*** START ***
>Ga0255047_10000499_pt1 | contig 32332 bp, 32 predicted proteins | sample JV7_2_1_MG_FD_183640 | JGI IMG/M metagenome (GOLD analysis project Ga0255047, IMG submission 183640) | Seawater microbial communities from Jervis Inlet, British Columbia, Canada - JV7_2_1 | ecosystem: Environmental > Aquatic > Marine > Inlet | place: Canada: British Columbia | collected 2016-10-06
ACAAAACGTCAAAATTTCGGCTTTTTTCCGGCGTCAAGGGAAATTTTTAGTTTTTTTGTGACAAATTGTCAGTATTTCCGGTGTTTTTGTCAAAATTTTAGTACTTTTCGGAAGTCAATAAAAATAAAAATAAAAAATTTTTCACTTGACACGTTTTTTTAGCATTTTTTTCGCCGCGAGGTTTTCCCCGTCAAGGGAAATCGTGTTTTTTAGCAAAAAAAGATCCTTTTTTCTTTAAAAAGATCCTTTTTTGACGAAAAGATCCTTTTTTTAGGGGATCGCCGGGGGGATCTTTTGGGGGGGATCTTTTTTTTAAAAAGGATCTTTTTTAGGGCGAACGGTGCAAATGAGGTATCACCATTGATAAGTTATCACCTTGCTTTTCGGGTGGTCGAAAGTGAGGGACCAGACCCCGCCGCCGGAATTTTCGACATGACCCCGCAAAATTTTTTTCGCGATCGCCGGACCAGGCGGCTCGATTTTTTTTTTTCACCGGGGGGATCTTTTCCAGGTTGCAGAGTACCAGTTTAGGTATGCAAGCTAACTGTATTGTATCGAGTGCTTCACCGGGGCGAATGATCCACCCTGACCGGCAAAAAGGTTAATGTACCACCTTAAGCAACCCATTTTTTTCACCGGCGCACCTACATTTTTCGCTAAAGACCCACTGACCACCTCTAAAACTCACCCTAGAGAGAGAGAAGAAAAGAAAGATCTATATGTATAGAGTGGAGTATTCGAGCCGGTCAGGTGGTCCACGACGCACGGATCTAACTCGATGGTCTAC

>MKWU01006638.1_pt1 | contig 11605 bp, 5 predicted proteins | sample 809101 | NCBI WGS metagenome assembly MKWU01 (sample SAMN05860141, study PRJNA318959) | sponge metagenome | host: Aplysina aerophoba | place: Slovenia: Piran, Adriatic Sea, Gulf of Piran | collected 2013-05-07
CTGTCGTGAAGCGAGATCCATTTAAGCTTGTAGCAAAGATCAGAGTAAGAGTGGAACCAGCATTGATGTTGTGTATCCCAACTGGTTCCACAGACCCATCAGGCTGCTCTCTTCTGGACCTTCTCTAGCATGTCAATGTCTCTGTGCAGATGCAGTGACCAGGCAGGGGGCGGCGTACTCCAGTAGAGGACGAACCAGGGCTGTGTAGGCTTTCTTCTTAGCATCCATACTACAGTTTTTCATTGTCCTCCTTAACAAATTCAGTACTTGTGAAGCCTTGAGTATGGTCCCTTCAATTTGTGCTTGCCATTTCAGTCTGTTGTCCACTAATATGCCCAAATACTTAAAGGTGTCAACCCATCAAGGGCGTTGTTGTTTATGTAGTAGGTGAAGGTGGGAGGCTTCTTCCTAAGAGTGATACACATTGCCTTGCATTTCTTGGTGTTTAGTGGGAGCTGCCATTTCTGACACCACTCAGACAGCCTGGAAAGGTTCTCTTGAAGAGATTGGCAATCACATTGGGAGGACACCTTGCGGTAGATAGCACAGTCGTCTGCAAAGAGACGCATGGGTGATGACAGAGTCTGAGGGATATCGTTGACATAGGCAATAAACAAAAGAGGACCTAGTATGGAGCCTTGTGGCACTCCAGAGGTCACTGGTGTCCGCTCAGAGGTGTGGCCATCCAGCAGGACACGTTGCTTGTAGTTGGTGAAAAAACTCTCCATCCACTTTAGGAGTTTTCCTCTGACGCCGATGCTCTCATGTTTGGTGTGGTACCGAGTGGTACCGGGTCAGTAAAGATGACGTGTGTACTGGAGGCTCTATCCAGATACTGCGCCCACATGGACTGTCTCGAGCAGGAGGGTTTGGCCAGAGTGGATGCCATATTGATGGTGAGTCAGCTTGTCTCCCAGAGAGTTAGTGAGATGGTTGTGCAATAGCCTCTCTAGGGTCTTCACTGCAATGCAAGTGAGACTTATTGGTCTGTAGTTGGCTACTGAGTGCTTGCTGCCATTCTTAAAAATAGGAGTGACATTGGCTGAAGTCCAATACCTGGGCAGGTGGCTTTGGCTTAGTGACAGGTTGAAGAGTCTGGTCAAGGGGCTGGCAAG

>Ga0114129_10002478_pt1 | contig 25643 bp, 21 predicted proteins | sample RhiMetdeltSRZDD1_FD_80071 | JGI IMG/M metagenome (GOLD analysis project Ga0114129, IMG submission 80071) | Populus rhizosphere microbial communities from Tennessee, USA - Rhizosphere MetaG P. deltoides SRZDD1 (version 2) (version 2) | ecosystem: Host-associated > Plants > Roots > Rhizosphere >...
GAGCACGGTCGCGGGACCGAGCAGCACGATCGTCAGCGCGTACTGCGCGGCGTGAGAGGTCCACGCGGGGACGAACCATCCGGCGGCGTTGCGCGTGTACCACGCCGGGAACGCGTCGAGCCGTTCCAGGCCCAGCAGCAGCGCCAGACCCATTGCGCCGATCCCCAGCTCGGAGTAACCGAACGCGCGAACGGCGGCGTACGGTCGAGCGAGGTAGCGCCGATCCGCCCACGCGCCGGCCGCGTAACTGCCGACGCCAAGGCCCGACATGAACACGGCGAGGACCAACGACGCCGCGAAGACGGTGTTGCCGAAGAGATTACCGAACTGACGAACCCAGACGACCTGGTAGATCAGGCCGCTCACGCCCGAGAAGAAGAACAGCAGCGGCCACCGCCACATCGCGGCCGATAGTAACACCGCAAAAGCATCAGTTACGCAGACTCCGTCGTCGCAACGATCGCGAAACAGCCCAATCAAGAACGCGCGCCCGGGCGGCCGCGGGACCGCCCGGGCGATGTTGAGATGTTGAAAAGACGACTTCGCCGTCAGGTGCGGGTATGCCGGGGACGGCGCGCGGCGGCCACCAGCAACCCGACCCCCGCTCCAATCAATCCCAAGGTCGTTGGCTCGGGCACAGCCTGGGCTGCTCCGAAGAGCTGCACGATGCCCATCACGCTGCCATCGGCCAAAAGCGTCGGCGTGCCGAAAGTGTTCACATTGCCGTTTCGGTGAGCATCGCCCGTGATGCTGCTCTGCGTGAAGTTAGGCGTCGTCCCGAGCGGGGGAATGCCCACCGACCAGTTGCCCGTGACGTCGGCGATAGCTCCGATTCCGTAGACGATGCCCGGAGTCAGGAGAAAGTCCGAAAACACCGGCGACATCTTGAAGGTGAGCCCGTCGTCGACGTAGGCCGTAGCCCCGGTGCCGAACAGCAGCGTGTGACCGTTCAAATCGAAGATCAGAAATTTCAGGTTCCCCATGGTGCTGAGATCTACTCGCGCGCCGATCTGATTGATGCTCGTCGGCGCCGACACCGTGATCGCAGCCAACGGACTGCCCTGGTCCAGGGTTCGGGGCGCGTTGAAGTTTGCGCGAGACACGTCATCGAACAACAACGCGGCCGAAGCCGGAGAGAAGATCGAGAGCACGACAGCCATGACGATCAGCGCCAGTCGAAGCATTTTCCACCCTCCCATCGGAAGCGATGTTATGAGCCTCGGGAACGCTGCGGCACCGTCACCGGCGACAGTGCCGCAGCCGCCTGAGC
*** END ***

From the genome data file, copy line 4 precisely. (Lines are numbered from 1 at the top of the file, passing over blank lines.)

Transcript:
CTGTCGTGAAGCGAGATCCATTTAAGCTTGTAGCAAAGATCAGAGTAAGAGTGGAACCAGCATTGATGTTGTGTATCCCAACTGGTTCCACAGACCCATCAGGCTGCTCTCTTCTGGACCTTCTCTAGCATGTCAATGTCTCTGTGCAGATGCAGTGACCAGGCAGGGGGCGGCGTACTCCAGTAGAGGACGAACCAGGGCTGTGTAGGCTTTCTTCTTAGCATCCATACTACAGTTTTTCATTGTCCTCCTTAACAAATTCAGTACTTGTGAAGCCTTGAGTATGGTCCCTTCAATTTGTGCTTGCCATTTCAGTCTGTTGTCCACTAATATGCCCAAATACTTAAAGGTGTCAACCCATCAAGGGCGTTGTTGTTTATGTAGTAGGTGAAGGTGGGAGGCTTCTTCCTAAGAGTGATACACATTGCCTTGCATTTCTTGGTGTTTAGTGGGAGCTGCCATTTCTGACACCACTCAGACAGCCTGGAAAGGTTCTCTTGAAGAGATTGGCAATCACATTGGGAGGACACCTTGCGGTAGATAGCACAGTCGTCTGCAAAGAGACGCATGGGTGATGACAGAGTCTGAGGGATATCGTTGACATAGGCAATAAACAAAAGAGGACCTAGTATGGAGCCTTGTGGCACTCCAGAGGTCACTGGTGTCCGCTCAGAGGTGTGGCCATCCAGCAGGACACGTTGCTTGTAGTTGGTGAAAAAACTCTCCATCCACTTTAGGAGTTTTCCTCTGACGCCGATGCTCTCATGTTTGGTGTGGTACCGAGTGGTACCGGGTCAGTAAAGATGACGTGTGTACTGGAGGCTCTATCCAGATACTGCGCCCACATGGACTGTCTCGAGCAGGAGGGTTTGGCCAGAGTGGATGCCATATTGATGGTGAGTCAGCTTGTCTCCCAGAGAGTTAGTGAGATGGTTGTGCAATAGCCTCTCTAGGGTCTTCACTGCAATGCAAGTGAGACTTATTGGTCTGTAGTTGGCTACTGAGTGCTTGCTGCCATTCTTAAAAATAGGAGTGACATTGGCTGAAGTCCAATACCTGGGCAGGTGGCTTTGGCTTAGTGACAGGTTGAAGAGTCTGGTCAAGGGGCTGGCAAG